Far too many people wear themselves out studying far into the night. They'd do much better getting in a good 8 hours - every night of the week - and studying much more effectively for fewer hours when they're awake. If you find yourself waking early because of this, that would be a very good time to stick in the earplugs and listen to those lectures while you're doing breakfast-ish things - much more effective than at the end of a day when you're probably too tired anyway.


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    "Courage is what it takes to stand up and speak; courage is also what it takes to sit down and listen." Winston Churchill
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    Wow, thank you very much for the helpful input! You seem to have nice general outline of good habits. I have another curiosity which is generally related to the self studying of the sciences. Could I be studying to many things? I have very little free time with my constant school upkeep, however I am interested in so many fields. Do you think that studying extra topics Not closely related to my school topics influence my capabilities to memorize things, in a good, or bad way?
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    Just to share a little of my own experience.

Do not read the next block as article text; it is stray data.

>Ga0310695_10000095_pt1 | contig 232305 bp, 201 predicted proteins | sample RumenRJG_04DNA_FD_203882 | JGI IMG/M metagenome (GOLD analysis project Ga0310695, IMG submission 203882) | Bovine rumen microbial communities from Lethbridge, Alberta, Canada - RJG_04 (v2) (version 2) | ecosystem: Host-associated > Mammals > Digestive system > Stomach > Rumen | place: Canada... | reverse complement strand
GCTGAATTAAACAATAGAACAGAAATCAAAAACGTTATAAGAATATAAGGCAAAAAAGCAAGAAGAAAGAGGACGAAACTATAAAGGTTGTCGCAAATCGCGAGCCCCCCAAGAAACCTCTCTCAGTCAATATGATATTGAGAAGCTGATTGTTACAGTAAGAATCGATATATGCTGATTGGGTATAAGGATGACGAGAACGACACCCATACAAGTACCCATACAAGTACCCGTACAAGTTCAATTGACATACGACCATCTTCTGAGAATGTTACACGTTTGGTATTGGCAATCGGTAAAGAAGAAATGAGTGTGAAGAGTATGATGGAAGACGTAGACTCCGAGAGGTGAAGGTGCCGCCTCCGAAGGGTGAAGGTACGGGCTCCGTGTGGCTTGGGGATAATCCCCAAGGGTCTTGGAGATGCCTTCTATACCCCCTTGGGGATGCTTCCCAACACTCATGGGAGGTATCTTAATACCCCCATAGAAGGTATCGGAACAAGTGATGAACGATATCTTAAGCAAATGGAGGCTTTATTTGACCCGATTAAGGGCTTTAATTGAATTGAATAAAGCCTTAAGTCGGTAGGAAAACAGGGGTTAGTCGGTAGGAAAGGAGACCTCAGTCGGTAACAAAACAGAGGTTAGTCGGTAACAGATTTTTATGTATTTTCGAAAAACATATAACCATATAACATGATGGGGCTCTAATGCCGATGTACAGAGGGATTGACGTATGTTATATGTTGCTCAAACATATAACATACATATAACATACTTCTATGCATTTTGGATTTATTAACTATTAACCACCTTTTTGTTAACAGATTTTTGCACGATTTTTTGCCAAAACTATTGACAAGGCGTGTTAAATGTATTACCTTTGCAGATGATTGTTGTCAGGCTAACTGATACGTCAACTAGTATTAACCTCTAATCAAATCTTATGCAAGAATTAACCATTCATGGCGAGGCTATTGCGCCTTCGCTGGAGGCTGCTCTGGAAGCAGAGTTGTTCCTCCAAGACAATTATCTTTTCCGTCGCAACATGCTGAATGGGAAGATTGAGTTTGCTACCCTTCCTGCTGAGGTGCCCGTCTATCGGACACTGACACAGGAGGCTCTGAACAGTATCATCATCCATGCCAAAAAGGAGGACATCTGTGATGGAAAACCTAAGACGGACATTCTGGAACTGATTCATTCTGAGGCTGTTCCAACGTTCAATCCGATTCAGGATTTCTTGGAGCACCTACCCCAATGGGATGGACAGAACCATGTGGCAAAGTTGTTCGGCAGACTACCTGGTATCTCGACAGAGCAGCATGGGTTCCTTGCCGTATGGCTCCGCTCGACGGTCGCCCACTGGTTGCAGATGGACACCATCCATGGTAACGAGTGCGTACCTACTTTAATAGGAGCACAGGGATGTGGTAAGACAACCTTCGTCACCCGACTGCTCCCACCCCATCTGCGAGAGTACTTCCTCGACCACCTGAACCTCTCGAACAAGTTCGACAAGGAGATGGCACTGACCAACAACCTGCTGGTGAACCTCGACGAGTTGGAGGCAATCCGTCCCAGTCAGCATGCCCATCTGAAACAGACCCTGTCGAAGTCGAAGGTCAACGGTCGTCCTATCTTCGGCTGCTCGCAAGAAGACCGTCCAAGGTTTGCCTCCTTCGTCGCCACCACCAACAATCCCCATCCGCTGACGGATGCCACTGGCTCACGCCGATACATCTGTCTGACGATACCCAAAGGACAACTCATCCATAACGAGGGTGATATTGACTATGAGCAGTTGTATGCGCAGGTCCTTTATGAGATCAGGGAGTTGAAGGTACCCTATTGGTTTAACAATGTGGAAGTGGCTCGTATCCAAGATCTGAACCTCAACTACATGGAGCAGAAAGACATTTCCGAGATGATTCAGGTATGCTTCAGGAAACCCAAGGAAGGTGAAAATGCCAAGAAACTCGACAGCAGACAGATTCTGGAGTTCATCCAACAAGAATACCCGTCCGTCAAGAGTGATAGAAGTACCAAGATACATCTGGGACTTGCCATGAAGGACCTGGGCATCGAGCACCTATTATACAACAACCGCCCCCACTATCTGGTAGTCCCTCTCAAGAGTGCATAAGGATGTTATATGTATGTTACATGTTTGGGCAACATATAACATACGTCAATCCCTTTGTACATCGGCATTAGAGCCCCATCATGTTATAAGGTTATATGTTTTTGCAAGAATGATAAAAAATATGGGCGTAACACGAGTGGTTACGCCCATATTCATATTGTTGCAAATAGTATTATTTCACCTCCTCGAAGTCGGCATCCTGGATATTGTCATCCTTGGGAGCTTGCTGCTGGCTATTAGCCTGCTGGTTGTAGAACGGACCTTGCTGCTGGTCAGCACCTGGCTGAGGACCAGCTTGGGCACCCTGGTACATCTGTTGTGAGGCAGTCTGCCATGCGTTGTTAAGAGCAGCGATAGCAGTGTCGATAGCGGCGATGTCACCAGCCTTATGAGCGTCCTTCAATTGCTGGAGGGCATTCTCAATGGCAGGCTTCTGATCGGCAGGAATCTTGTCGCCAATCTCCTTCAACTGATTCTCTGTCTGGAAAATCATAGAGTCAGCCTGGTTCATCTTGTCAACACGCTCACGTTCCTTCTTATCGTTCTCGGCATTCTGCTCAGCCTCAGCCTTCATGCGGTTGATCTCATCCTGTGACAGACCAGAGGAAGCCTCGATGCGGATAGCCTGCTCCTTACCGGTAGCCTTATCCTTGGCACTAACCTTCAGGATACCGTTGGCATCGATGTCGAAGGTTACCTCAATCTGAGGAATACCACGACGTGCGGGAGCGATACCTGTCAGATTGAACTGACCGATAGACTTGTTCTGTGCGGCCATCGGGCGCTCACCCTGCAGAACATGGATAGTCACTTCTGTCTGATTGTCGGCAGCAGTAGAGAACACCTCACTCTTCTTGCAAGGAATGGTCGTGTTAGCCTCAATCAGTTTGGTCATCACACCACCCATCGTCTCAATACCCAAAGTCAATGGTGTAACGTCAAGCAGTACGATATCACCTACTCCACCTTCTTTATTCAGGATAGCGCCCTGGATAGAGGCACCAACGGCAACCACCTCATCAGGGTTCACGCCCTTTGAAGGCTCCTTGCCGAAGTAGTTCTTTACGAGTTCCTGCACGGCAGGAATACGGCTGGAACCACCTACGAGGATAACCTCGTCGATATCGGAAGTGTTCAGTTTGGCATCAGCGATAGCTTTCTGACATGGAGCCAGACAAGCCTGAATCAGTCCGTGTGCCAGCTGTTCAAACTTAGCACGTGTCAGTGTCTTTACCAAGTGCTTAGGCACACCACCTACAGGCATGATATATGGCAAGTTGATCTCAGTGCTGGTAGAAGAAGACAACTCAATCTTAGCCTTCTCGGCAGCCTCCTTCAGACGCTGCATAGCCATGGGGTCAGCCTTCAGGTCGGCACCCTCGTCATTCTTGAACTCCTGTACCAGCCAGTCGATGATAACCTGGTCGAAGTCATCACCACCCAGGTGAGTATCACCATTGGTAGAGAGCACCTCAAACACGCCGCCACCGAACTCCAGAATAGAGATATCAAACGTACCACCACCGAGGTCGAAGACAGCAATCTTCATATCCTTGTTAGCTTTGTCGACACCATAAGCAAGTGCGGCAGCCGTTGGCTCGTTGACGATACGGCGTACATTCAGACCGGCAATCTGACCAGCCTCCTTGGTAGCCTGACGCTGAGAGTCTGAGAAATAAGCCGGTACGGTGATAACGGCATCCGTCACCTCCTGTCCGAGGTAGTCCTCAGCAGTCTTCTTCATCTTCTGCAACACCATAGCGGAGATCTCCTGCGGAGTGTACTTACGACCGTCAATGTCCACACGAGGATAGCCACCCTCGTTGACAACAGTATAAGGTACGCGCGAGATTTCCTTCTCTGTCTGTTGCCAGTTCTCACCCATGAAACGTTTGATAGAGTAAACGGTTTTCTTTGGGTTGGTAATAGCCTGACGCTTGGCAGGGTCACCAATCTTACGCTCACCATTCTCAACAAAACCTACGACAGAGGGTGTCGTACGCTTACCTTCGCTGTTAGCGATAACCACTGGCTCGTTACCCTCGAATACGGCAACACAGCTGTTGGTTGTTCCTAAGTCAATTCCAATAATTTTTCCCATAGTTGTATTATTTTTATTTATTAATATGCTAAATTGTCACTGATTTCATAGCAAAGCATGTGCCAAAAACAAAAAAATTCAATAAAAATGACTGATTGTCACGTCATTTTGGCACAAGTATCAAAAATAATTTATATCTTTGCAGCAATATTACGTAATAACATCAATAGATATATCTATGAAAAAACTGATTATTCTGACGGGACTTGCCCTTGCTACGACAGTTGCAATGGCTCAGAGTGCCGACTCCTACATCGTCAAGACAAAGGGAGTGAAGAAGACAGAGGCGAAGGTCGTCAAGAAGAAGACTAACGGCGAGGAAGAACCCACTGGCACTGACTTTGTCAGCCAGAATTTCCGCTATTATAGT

I've been listening to audio tapes while working in-front of a desktop computer just yesterday, and I have to say that the (memory) retention of the material spoken on the audio tapes aren't as good as I would like; not that I was hoping that they would (just trying to drown out distractions by listening to some preferred "background noise") I do vaguely remember some basic information and a few details from those tapes (as would most of us who are engaged in a conversation while doing something else), but I am unable to recall specific details and any of the content that requires some analysis on the listener's part.

    I understand that my experience doesn't exactly fit the bill of "learning while we sleep", but I figured I share a little on something similar.
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    Do you think that studying extra topics Not closely related to my school topics influence my capabilities to memorize things, in a good, or bad way?